Contact Me

Any time - drop me an email
miriamhendeles@gmail.com
1-323-243-7116

Contact Me

Any time - drop me an email
miriamhendeles@gmail.com
1-323-243-7116

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Silver Lining and Positive Thinking

For an addendum  to the previous post on Avigail, I have decided to extend that thought to some positive aspects.

Because there is so much suffering out there in the world, I believe we need to try to find the silver lining in life. We mothers-in-law, grandmothers, middle-agers, empty nesters, Baby Boomers – whatever you are going to call us — must view things with rosy colored spectacles. Now that doesn’t mean we have to be like Pollyanna. No. We see the reality.

Nor does it mean we have to advocate for helicopter parenting and grandparenting.  Nope. Not that either.

But here’s an example: Let’s say we are out somewhere and notice something that a younger mom (you know someone who reminds us of what we were like 25 or 30 years ago?) is doing.

Now suppose that behavior is not something we think we would have done when we were that age. Or for sure, we wouldn’t do it now. And double for sure – we wouldn’t want our own children to do it.

What do we say or do?

To find out about seeing the silver lining, read today’s post on Rivki Silver’s blog “Life in the Married Lane.” Enjoy!


Future Bath Tubs and Playgrounds

A 6-YEAR-OLD WAS ASKED WHERE HIS GRANDMA LIVED. ”OH,” HE SAID, ”SHE LIVES AT THE AIRPORT, AND WHEN WE WANT HER, WE JUST GO GET HER. THEN WHEN WE’RE DONE HAVING HER VISIT, WE TAKE HER BACK TO THE AIRPORT” Author unknown

Yes – Grandma is always available whenever we want.  Hmmm.

I was thinking along those lines the other day and I suddenly had a fantasy. Right now, we grandmothers are able thank G-d to care for our grandchildren when they need us. We are there for them, as long as we want to (and have the strength)  and then we go home (or send them home, if they are at our house).  Unlike the kids’ perception in which they – the children – are done having us so we leave…we know the truth. Right?

But never mind all that. What if it came a time when G-d forbid, we couldn’t care for our kids? We couldn’t care for them – not because we didn’t have the energy – but simply because the stuff they had around their house, and the technology that they used, were way too advanced for our Baby Boomer Generation minds.

So here goes my fantasy. Imagine in the year 2020, I want to give my little grandson – (or grand-daughter!) born in the year 2018 a bath. So I go take the kid to the bathroom, get him or her undressed, and lo and behold I look at the bathtub and it does not resemble the one I have at home – in my circa 1990-2000 remodeled home. Instead the bathtub is suspended up high, and there is a staircase to get there. The knobs are not the usual – left for hot, and right for cold – but they are buttons on the wall which I have no clue how to use.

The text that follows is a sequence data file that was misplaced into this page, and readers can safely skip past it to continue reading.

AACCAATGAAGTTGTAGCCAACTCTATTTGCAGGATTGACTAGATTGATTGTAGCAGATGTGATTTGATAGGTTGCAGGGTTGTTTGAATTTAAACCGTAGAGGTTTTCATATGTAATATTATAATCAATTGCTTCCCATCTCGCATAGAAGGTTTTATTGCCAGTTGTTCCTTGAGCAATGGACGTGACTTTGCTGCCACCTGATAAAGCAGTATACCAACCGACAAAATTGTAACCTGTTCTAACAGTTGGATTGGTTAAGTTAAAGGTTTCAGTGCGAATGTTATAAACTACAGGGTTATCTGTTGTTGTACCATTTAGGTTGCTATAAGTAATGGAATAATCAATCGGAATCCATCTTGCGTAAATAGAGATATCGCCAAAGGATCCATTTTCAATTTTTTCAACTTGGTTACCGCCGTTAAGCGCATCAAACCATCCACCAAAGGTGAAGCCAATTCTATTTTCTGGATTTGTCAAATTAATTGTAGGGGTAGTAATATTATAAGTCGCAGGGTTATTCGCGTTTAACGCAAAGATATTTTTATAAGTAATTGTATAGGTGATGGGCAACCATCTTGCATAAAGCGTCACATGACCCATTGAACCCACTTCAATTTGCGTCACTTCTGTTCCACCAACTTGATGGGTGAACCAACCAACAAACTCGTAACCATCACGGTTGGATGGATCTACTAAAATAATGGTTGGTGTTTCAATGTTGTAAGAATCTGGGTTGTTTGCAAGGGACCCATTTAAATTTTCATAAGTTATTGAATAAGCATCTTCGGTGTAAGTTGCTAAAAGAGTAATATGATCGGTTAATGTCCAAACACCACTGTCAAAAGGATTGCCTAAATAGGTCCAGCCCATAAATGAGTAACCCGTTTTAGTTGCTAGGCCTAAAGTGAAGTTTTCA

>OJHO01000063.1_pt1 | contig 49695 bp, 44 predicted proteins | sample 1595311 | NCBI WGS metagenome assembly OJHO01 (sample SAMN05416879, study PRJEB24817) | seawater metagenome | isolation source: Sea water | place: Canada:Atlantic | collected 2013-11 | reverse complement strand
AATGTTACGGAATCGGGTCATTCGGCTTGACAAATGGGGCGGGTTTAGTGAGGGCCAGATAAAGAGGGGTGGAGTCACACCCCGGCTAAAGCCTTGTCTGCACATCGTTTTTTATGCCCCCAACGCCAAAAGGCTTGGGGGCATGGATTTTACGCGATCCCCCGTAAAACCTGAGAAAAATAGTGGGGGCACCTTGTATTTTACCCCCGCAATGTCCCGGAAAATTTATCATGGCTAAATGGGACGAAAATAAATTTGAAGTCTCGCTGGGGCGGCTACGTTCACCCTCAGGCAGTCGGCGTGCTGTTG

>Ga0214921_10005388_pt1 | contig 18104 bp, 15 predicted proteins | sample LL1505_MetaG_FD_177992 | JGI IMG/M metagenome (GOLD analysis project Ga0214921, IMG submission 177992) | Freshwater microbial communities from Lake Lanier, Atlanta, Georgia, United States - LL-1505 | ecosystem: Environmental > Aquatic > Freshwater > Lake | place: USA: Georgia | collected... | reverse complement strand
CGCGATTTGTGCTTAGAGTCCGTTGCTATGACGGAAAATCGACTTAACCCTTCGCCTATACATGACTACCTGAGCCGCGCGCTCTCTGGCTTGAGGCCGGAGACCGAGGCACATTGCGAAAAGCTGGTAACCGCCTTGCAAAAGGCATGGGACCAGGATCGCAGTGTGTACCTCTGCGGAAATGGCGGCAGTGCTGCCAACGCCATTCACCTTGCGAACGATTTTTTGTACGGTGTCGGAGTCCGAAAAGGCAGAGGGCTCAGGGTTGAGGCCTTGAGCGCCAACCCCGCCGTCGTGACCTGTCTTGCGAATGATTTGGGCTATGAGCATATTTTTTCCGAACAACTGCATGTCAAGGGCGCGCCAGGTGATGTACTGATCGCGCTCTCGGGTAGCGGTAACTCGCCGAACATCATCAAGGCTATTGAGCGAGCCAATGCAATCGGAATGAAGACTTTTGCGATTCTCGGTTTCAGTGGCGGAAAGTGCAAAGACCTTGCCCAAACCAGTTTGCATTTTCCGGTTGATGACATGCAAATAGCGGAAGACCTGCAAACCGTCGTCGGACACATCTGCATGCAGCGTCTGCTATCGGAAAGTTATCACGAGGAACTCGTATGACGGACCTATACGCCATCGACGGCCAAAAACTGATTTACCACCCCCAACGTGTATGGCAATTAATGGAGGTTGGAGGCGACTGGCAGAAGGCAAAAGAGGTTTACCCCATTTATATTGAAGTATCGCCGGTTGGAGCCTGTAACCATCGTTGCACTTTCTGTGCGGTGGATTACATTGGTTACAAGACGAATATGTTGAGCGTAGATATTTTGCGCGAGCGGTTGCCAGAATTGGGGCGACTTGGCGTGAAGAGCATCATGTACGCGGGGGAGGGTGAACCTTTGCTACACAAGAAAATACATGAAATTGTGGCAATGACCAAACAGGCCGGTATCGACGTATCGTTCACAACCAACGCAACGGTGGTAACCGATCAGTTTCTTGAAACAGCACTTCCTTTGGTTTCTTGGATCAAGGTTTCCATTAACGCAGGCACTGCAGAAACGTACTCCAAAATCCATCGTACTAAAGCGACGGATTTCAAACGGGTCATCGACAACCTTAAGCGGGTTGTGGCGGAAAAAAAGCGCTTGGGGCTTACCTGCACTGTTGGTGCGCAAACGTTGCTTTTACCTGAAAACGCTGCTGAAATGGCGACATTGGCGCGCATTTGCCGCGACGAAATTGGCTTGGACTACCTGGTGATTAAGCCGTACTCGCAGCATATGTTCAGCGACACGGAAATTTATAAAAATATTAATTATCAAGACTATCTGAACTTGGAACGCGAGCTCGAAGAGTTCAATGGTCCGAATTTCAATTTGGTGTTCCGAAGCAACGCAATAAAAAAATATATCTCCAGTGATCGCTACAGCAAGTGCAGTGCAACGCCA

Another fantasy: Imagine in the year 2025, I want to take my grandkids to the park. I walk with them to the park, and we find the playground equipment, but somehow nothing looks the same as how I remembered swings back in the olden days of the 1980’s or even in the times of my older grandsons – born in the 2010’s.

What is a grandmother to do? Is she to ask a kid nearby to help her? (in the case of the park?)

Is she supposed to risk G-d forbid burning the 2-year old, by using the wrong temperature of water, and/or not being able to climb the steps to the raised tub?

I really don’t know what I’m going to do. I tell you – I’m pretty grateful that right now I’m kind of savvy and know how to use a computer, how to do things that are similar to the skill set of my grandkids.

But when I think of the future, I tell you – I’m pretty scared.

I guess this is where faith and trust really kick in. Because when it comes down to it, if we can’t give our grandchildren baths and take them to the park, what is left to the grandmother-grandchild relationship?

Trust in G-d, and all my scary science fiction fantasies will either not materialize in a negative way, or my grandchildren will patiently teach me the ins and the outs of the skills.  I will march along to the tunes of the new inventions.

Otherwise, I will be sent home by the kids on the first plane (rocket ship by then?) out of their hometown.  What use will the kids have for us if we can’t even keep up with their technology?


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